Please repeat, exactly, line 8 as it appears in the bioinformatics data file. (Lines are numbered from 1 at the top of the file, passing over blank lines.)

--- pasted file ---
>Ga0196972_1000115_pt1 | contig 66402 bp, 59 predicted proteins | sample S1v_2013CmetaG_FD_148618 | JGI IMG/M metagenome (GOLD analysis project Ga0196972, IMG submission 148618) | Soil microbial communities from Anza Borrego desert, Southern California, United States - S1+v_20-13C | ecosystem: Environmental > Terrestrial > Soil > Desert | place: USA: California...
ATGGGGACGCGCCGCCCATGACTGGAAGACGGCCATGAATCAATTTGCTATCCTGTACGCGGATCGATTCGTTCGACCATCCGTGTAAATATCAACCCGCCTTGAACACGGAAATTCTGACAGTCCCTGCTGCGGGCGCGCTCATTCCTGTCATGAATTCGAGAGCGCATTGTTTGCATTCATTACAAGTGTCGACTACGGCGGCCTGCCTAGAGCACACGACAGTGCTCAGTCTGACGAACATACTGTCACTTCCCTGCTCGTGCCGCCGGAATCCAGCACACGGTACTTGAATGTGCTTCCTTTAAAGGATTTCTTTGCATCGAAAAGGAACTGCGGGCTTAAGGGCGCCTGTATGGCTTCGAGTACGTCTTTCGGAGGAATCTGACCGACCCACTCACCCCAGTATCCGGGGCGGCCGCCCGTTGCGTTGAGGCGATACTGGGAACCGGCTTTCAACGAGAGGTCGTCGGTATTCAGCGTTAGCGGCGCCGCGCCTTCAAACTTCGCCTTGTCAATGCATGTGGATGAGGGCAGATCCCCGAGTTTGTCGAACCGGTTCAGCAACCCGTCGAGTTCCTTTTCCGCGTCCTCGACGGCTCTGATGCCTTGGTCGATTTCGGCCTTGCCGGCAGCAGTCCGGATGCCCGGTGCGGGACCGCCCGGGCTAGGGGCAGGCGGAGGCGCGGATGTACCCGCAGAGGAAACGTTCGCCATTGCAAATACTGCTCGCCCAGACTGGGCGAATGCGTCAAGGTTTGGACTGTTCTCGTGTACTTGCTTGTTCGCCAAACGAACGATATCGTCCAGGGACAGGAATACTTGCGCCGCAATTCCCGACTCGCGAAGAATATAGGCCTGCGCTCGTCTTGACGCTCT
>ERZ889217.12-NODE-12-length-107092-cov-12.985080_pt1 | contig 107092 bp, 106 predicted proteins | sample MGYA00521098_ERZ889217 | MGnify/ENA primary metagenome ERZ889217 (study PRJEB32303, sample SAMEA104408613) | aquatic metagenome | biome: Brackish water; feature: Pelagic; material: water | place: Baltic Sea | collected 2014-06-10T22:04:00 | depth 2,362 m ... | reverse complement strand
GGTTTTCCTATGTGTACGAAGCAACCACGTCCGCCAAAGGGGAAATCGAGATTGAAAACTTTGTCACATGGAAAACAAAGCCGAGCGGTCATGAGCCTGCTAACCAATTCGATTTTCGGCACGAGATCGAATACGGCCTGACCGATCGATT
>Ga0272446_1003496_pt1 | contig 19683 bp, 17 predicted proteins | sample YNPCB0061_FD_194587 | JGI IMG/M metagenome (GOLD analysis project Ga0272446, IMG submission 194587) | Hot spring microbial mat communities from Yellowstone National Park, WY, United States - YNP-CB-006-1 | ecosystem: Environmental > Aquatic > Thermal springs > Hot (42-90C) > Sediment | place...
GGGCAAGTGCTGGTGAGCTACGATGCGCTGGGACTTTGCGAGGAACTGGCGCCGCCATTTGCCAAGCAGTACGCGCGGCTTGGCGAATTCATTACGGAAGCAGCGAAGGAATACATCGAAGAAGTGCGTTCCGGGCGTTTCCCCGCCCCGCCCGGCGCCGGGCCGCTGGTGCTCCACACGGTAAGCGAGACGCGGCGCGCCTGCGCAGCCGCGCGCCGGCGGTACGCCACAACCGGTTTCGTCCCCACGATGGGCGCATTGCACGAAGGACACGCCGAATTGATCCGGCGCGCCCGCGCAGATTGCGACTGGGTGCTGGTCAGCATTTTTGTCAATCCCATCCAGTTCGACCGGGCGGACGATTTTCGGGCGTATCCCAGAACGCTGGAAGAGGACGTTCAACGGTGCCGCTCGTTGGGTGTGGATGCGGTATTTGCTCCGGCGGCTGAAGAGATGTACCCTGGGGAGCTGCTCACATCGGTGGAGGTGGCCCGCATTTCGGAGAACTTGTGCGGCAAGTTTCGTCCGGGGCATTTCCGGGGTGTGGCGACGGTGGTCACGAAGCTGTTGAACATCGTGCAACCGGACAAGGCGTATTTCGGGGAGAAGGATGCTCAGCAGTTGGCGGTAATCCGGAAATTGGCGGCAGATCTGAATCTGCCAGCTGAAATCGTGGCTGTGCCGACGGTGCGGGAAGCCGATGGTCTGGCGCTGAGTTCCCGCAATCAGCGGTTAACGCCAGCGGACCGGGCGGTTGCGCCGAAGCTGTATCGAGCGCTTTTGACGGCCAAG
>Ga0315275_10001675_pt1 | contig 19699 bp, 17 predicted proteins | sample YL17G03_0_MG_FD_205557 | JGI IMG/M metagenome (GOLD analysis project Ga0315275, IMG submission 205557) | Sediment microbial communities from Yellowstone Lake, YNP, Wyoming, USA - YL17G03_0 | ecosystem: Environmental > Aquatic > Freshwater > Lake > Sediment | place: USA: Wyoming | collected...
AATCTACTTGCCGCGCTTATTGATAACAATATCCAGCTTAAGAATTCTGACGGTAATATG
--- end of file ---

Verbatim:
AATCTACTTGCCGCGCTTATTGATAACAATATCCAGCTTAAGAATTCTGACGGTAATATG